However, I'd like them to flush out so that the finished surfaces are in the same plane. Since the penny rounds are so small, I doubt I can just make up the difference in thinset when setting the tile (like I might with a larger tile) without it oozing through the mosaic mesh and making a mess.

In the past I've set a layer of Ditra to "shim" behind the thinner tile, but the penny rounds are pretty small (about 3/4" diameter), which I don't think is kosher to set over Ditra (with its minimum size tile of 2x2).

So, any suggestions on the best way to end up with flush tiles?

My Plan B approach is to set the subway field tile and leave space for the penny rounds. After the field tile is set, I'ld come back and screed a thin layer of thinset where the penny round will go, let that set up, and then set the penny round with a small notch trowel. Not the end of the world, but more time consuming as well as a bit fussy to screed a fairly thin layer of thinset uniformly enough that it doesn't cause the penny rounds to not lay flat.

Thanks for any creative suggestions--I know I'm not the first to have to tackle this.

Chris
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Unread 10-14-2022, 02:58 PM   #6
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I think you're right on point with your proposed solution, Chris. Done alla time. Just make you a screed with a measured depth and use a cementitious patching material or a thinset mortar if the total mortar depth will be less than 1/4-inch. Not an appropriate use for thinset mortar, and some patching materials might be easier to work with in that application.

An appropriate screed might look something like this:

Name:  Accent Mortar Tool.jpg
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No reason you couldn't use the Ditra, though. The tile size limitation is for floor applications, which are the only applications for which Ditra is designed and indicated. But it would make a convenient way to make a consistent mortar depth if the depth happened to be appropriate. And so long as no one in the Chris houshold is prone to walking on the shower walls, particularly in the accent area, I see no reason it couldn't work. See my warranty information below.

My opinion; worth price charged.
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Unread 10-15-2022, 10:10 AM   #7
chriswand
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Thanks for confirming my plan B, CX. The screed approach it is.

Do you have any recommendations for cementitious patching material? I'll be using Versabond to set the tiles so will likely use that (assuming it's no more than 1/4") but my experience has been that screeding modified thinset can get a little sticky, so if you know of other materials that might be easier to work with, I'm all ears!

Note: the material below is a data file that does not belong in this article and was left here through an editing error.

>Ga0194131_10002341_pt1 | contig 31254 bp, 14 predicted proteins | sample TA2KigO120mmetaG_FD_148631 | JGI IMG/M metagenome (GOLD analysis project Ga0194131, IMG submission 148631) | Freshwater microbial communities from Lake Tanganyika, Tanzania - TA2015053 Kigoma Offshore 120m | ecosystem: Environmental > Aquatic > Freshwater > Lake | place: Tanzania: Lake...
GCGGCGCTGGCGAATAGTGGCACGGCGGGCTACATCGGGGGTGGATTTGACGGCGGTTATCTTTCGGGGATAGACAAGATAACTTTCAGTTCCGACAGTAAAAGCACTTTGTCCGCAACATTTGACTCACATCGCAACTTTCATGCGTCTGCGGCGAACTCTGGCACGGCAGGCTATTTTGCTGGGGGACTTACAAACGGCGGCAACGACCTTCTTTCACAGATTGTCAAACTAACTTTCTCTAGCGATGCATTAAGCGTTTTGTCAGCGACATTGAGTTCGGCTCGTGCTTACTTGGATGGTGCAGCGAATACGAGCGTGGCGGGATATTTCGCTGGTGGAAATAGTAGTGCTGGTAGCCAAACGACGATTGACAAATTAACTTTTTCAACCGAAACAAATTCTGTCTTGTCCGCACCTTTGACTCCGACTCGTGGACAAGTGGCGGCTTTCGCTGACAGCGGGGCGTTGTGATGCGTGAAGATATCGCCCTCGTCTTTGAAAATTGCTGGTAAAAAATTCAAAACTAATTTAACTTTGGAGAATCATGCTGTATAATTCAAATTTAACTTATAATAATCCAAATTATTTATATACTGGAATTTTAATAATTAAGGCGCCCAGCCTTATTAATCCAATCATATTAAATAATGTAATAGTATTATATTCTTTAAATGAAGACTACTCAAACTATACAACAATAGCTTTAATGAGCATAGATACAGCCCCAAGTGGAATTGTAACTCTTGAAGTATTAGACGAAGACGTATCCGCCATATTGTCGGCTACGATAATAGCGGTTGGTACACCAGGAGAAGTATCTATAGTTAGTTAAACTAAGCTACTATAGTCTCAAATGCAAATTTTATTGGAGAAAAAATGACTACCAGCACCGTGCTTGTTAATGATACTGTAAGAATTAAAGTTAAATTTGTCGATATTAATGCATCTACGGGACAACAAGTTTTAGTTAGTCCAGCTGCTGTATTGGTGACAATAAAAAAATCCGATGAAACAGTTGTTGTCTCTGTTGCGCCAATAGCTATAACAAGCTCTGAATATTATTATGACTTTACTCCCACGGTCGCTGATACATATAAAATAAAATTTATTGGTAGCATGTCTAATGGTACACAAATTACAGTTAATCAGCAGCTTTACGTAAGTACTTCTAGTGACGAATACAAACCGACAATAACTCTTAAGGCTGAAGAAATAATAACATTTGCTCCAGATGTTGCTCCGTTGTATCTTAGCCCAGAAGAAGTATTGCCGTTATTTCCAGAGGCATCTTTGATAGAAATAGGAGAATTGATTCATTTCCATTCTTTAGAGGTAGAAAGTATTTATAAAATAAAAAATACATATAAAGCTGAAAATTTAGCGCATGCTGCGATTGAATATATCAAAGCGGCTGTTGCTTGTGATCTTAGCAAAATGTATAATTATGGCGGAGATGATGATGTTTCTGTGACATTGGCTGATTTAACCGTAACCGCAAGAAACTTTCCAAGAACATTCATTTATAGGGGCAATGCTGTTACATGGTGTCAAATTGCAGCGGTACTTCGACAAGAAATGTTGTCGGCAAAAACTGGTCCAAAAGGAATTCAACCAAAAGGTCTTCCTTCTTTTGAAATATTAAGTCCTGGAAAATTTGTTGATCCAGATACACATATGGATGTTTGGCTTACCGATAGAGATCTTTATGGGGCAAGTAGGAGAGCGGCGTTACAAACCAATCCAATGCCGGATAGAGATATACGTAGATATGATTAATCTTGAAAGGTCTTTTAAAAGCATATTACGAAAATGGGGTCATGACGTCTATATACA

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Unread 01-24-2023, 02:22 PM   #8
Sheldonblk
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Hey Chris how well did the hydroban stick to the go board? I was thinking of using goboard on my walls and using hydro ban on top of my mud bed and up the walls a bit. I really don't want to have to use cement board.
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Unread 01-30-2023, 05:06 PM   #9
chriswand
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Casey, the Hydroban stuck to the Go Board just fine. Of course I don't have any ability to vouch for how it will hold up over the long term, but Go Board lists Hydro Ban as an approved sealant (google "go board approved sealant" and the first link that shows up should be a Go Board document listing approved sealants, so I have no reason to think it won't last for the long haul.

I embedded the Hydroban reinforcing fabric in all the corners/changes of plane as well as bridging any joints/seams in the Go Board. Even though Laticrete doesn't require it, I think it's cheap insurance. I definitely would use the reinforcing fabric if you are waterproofing the joint between a mud pan and Go Board walls since that is a prime area for leaks. I also used Hydroban to seal the screw heads from fastening the Go Board to the framing.

I will say that having only used various cement backer boards (both with Hydro Ban and Kerdi membrane) prior to this project, I love using the foam backerboard. Go Board's facing is a non-woven fiberglass and it will make you itch, so wear gloves and a long sleeve shirt, but it is so much nicer to work with, especially for cutouts. And the price was significantly lower than Kerdi board. I, for one, will not be going back to cement backerboard.